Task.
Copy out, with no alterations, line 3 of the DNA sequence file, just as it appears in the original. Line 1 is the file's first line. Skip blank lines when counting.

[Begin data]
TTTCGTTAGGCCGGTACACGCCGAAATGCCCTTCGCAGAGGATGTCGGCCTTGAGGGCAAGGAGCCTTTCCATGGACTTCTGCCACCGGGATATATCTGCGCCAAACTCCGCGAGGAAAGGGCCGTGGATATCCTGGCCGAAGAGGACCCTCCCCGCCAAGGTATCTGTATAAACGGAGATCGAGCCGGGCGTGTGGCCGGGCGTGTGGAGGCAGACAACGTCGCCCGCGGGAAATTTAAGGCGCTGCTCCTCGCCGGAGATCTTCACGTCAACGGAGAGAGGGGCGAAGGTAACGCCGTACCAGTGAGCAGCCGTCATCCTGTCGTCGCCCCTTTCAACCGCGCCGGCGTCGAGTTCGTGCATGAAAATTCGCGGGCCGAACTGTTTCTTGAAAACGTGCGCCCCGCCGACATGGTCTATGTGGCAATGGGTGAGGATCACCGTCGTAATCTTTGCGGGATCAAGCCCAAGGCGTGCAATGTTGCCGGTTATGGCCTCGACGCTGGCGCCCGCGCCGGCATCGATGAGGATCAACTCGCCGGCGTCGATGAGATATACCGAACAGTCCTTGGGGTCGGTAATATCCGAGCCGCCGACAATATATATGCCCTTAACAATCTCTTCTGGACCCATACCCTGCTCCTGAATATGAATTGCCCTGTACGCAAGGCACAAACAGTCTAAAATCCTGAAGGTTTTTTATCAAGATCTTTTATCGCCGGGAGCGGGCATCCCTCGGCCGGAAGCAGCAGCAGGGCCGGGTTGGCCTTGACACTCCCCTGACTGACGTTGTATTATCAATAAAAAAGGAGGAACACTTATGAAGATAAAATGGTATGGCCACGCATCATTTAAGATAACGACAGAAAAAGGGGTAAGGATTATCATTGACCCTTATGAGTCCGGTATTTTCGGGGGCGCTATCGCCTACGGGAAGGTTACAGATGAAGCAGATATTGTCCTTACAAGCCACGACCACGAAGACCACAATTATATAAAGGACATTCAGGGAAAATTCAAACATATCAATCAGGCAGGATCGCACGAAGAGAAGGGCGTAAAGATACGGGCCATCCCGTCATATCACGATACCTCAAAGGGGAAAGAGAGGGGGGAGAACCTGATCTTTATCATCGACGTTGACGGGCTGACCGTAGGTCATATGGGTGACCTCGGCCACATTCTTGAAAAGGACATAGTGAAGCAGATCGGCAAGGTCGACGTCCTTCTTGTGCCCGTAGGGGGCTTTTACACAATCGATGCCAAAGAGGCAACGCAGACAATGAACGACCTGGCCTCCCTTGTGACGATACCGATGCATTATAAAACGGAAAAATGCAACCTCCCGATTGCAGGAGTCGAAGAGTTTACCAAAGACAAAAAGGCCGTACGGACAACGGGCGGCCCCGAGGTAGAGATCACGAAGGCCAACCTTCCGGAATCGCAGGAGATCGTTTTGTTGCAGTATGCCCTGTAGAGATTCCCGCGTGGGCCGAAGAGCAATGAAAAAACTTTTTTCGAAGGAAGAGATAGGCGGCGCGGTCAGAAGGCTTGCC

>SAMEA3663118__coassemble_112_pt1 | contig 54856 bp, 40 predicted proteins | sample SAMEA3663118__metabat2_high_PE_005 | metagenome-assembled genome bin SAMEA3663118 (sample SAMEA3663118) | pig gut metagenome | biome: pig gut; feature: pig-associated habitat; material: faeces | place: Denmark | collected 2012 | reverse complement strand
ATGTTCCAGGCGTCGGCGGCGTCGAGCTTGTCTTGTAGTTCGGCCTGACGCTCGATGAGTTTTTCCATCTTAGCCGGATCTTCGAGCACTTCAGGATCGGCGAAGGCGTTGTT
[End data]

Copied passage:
ATGTTCCAGGCGTCGGCGGCGTCGAGCTTGTCTTGTAGTTCGGCCTGACGCTCGATGAGTTTTTCCATCTTAGCCGGATCTTCGAGCACTTCAGGATCGGCGAAGGCGTTGTT